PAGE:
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Zootopia was something of a surprise film for me last year. Sure, it was a Disney animated film, so on some level we knew we’d be getting something worth seeing, but there was no predicting just how heavy the story would be. Not only was Zootopia a great detective flick, but its extra layer of social commentary managed to elevate it from simply a good story to something greater.

However, beneath the glossy, CG layer that is Zootopia is something darker. No, I’m not referring to the aforementioned social commentary. I’ve already discussed that aspect to death in various other articles, but I’m here to talk about something much more sinister — something that the film brushes off as nothing, but when you take a moment to think about, the implications are downright irresponsible.

Before we get into the dirt, it’s important to first discuss our lead character, Judy Hopps. For her entire life, Judy has dreamed of becoming a police officer, and after years and years of hard work, she finally managed to make that dream a reality. What’s more, she managed to be the very first rabbit to join the force. Ever. Needless to say, this is a big deal, and given that she IS the first rabbit, she has all kinds of obstacles to overcome in terms of gaining credibility with both her boss and peers.

With that in mind, it’s understandable why she was so overzealous — often working outside of her role as a cop to get the job done. At one point in the film, she tosses a recorder pen — which has damning evidence of Nick Wilde’s tax fraud — on the other side of the fence so that Nick would have to climb the fence to reach it. In doing so, she was able to fudge a rule that gave her probable cause to enter the private property. Not her greatest moment, but we understand why she did it, and at the end of the day, the case would never have been solved if they didn’t get into that lot. But none of this really measures up to the biggest offense.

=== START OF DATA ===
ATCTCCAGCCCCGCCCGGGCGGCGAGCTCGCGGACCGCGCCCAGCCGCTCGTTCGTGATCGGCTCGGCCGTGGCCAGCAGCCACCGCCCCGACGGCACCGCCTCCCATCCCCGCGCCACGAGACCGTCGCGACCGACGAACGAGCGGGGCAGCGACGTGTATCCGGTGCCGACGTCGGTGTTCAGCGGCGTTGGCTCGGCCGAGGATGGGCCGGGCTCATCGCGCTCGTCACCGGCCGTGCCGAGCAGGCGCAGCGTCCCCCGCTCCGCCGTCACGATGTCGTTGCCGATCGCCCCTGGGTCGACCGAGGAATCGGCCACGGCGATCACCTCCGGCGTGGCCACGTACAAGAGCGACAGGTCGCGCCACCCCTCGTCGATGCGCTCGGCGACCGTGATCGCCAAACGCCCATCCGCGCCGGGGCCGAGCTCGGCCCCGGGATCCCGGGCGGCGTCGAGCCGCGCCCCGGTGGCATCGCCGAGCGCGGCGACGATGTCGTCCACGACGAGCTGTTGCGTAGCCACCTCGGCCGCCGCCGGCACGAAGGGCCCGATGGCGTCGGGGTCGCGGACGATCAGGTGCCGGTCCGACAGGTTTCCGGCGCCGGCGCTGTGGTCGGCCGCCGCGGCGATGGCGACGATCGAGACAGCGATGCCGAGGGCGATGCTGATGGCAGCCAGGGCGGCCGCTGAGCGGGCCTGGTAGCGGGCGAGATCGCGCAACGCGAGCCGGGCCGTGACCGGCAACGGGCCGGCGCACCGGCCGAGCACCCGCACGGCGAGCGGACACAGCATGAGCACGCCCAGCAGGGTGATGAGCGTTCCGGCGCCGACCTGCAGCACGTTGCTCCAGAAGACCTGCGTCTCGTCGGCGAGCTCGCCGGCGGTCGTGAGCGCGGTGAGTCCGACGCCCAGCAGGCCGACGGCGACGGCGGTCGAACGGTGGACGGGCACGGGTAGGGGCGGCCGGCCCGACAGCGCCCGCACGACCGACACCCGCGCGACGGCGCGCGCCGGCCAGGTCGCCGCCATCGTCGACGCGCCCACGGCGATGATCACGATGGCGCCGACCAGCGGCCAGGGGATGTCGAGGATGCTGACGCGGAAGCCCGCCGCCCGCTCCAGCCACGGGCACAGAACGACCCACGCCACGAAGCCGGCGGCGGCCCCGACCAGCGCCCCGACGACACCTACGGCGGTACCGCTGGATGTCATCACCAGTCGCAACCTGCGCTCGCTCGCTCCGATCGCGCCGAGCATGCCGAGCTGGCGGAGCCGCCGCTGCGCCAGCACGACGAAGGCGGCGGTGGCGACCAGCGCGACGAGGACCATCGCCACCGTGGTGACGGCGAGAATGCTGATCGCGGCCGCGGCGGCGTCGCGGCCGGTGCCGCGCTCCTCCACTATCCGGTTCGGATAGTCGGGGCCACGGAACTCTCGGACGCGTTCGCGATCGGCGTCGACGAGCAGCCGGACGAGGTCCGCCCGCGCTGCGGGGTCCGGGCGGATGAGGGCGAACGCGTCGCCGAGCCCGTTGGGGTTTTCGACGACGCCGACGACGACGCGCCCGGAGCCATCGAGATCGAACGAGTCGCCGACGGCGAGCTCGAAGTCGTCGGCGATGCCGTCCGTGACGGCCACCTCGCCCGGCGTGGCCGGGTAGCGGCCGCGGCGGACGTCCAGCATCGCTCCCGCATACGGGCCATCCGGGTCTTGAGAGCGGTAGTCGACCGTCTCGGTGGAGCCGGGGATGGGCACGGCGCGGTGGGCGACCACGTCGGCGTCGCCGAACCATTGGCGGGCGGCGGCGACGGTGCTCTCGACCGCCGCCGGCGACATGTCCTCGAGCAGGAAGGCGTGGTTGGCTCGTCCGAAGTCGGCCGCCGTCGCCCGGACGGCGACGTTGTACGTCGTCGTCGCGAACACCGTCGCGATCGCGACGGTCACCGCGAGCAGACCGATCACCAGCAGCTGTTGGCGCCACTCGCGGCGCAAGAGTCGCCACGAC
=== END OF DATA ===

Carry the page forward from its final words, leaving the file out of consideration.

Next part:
During the course of her investigation of the missing Emmitt Otterton, both her and Nick were captured by Mr. Big, an arctic shrew and feared crime boss in Tundratown. Given Mr. Big’s previous and unsavory run-ins with Nick, he was ready to kill both him and Judy on the spot (or rather, “ice them,” as stated in the film. Luckily for Judy and Nick, Judy had inadvertently saved Mr. Big’s daughter, Fru Fru, during an earlier chase scene, and as such, bought Mr. Big’s eternal gratitude. In compensation for her deed, Mr. Big gives Judy another lead regarding her case, and sends her on her way.

This seems all good and well — our heroes escaped death, and lived to fight another day. But it’s always rubbed me the wrong way how Judy Hopps sort of neglects the fact that she had fallen into the hands of an infamous murderer without batting an eye or looking back. As a true member of law enforcement, one would think she’d circle back someday and give Mr. Big what he deserves, yes? After all, Judy Hopps is likely a strict, by-the-book kind of cop.

No such luck. When she needed to get to push a potential witness for information, her first step was to turn to Mr. Big to help intimidate said witness under the thread of murder. By the end of the film, it is revealed that Judy has retained her friendship with Fru Fru and Mr. Big, and is even Fru Fru’s daughter’s designated godmother. That’s right. Judy Hopps — a cop — is the godmother to a mob boss’ granddaughter. That seems to be the epitome of conflict of interest with the law.

This bring into question as to what kind of story Zootopia really is. Is it really just a simple story about tolerance, and are we seeing Judy help kickstart a new age of acceptance? As delightful as all that sounds, it’s impossible for me to shake the idea that the real story behind Zootopia is the origins of a dirty cop. We’ve already bore witness to Judy’s willingness to bend the rules of the law to meet her own personal agenda, but add in her connection to the mob, and you have the potential for something dark, devious, and twisted.

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